g The method selected is without effect on the validity and scope of this invention. It is possible also to modify reverberation, for example in the recording of a sound motion picture, so as to simulate the effects of motion of the source of the recorded sound. Suppose, as a simple example, that a speaker is shown passing from a small anteroom into a large audience chamber.

By changing the reverberation to higher values and with more marked reflection for the lower frequencies as the speaker is seen to pass into the large chamber, the effect of the motion will be realistically simulated acoustically.

In the particular forms of reverberation synthesizer described in detail below, the telegraphone has been shown as a relatively simple, inexpensive, and conveniently adjustable form of delay device for the production of the successive controlled replicas of the original sound which, in their totality and in combination with the original sound, will produce the desired effect.

Any other of the known forms of acoustic or electric delay devices may be employed (for example, disc or cylinder recorders with multiple reproducer pick-ups, acoustic transmission lines, or electric delay circuits) without affecting the scope of the invention. The selection of the appropriate multiple delay device will generally be determined by economic considerations, compactness, and ease of manipulation.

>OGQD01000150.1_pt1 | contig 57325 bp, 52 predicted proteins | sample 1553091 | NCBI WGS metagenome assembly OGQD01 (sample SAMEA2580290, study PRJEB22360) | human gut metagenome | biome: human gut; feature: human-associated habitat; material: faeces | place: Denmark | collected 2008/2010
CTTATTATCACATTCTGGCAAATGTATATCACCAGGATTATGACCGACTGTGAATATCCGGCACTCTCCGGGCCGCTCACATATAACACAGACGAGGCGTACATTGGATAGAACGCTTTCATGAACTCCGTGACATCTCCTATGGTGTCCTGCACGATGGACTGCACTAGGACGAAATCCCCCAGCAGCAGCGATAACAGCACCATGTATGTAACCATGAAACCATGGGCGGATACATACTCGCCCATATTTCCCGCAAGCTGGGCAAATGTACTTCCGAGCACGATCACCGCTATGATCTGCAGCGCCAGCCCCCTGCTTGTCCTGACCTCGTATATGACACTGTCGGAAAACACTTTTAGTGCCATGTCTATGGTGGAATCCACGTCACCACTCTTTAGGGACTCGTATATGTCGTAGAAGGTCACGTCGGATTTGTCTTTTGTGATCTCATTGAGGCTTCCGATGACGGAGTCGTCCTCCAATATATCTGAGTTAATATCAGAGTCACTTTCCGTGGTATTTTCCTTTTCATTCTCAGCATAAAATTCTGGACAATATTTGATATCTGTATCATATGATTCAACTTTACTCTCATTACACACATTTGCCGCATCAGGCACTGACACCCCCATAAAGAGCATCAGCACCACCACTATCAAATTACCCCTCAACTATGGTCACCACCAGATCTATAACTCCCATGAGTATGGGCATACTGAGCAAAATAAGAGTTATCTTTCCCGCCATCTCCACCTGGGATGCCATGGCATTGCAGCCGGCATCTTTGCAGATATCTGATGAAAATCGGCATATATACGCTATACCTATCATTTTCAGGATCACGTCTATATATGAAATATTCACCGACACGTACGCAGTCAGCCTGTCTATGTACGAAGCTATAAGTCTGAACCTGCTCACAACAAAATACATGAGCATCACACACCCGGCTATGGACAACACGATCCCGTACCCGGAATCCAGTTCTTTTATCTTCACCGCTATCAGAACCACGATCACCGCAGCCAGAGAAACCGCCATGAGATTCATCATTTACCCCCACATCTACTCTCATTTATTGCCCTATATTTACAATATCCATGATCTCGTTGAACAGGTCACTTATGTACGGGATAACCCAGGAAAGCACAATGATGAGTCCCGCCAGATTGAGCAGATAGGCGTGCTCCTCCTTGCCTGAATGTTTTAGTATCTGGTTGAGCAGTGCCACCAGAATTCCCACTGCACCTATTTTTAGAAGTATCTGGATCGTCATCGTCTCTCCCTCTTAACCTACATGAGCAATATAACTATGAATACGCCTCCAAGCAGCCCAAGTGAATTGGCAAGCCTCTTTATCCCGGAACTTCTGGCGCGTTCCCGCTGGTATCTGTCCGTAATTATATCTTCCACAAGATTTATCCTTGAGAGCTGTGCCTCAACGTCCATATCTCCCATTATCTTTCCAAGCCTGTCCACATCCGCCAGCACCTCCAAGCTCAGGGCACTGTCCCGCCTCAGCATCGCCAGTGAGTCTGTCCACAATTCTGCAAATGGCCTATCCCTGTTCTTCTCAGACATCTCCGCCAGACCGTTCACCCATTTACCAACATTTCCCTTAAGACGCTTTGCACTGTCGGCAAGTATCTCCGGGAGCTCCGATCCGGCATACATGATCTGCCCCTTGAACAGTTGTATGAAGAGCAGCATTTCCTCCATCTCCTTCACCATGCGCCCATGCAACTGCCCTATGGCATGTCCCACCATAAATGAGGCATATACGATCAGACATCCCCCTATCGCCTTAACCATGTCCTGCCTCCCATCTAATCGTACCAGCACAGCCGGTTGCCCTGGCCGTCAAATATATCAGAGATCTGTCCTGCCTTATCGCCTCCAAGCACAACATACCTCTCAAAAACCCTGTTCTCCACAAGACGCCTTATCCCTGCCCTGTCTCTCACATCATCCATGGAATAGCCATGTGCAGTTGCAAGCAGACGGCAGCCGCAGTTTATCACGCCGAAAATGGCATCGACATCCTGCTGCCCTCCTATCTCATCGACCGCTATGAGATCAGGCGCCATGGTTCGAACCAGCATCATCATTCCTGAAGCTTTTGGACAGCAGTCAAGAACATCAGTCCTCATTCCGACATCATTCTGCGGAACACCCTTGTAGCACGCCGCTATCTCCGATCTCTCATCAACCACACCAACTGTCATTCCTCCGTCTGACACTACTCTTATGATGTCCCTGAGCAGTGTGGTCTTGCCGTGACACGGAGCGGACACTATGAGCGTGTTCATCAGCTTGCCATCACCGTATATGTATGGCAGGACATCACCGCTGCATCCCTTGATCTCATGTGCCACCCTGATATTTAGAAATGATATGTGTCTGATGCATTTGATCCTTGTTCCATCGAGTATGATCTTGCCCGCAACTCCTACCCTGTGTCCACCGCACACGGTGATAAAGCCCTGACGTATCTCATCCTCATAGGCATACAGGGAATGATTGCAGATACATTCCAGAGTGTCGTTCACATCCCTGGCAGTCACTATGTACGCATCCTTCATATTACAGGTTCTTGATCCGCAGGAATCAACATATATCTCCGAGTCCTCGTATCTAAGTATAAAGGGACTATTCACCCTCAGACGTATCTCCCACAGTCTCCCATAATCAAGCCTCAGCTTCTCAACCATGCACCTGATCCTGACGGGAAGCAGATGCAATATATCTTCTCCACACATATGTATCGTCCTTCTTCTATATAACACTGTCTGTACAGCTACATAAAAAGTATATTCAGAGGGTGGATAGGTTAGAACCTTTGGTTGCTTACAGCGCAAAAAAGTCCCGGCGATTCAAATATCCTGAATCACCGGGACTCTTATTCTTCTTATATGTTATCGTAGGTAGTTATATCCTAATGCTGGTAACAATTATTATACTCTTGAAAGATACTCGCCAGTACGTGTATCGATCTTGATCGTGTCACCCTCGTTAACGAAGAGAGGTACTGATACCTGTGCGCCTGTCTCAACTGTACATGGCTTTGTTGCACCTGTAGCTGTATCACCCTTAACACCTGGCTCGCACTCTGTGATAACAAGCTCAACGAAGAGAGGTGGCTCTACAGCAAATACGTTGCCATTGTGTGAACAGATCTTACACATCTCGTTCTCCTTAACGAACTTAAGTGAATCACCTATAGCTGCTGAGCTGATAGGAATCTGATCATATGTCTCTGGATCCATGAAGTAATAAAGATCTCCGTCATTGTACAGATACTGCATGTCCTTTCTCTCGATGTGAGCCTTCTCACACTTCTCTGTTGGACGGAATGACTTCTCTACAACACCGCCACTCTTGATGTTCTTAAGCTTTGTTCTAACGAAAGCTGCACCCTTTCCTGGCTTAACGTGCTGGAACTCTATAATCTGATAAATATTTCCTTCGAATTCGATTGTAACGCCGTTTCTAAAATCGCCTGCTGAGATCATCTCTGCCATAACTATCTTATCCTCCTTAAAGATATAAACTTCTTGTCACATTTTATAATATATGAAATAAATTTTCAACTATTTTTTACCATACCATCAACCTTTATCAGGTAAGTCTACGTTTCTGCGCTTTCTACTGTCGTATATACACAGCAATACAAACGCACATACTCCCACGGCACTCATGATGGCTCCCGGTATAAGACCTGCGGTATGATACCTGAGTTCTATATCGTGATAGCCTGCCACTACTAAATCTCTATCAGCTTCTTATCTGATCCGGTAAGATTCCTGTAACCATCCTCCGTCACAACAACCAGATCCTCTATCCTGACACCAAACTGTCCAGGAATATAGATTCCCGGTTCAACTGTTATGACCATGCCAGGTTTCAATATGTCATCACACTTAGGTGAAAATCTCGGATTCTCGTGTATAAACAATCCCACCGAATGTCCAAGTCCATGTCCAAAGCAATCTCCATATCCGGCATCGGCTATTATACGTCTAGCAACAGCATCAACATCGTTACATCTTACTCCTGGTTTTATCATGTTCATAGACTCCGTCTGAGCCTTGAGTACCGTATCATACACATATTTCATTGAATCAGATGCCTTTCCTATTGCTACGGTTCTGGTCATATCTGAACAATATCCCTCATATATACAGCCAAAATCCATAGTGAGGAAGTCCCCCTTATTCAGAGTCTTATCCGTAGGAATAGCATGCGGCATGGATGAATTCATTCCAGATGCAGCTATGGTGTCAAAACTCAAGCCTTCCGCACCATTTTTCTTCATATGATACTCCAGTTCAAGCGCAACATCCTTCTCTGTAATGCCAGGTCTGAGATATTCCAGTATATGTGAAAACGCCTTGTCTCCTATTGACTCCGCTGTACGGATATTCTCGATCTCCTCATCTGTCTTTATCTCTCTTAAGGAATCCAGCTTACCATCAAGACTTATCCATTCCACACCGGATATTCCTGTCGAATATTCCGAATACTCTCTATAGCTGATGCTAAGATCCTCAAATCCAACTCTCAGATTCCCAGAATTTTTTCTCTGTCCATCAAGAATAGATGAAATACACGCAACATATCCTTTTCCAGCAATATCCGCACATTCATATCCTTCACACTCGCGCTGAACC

It may be mentioned that, while it is preferable that the multiple delay device used in the reverberation synthesizer should be one which produces no undesired acoustic distortion of any type (frequency distortion, harmonic distortion), yet the requirements in this respect are not so rigorous as for a normal precision recorder because (a) the successive reverberation replicas have a lower amplitude than the original sound, and a greater error in recording can accordingly be tolerated. (b) the successive reverberation replicas will have a deliberately introduced distortion corresponding to the selective reflection from the walls of the apparent recording room, and the deliberately introduced distortion can be adjusted with due account of and reference to that occurring in the multiple-delay device. The nature of these procedures will become clearer after consideration of the actual form of the reverberation synthesizer.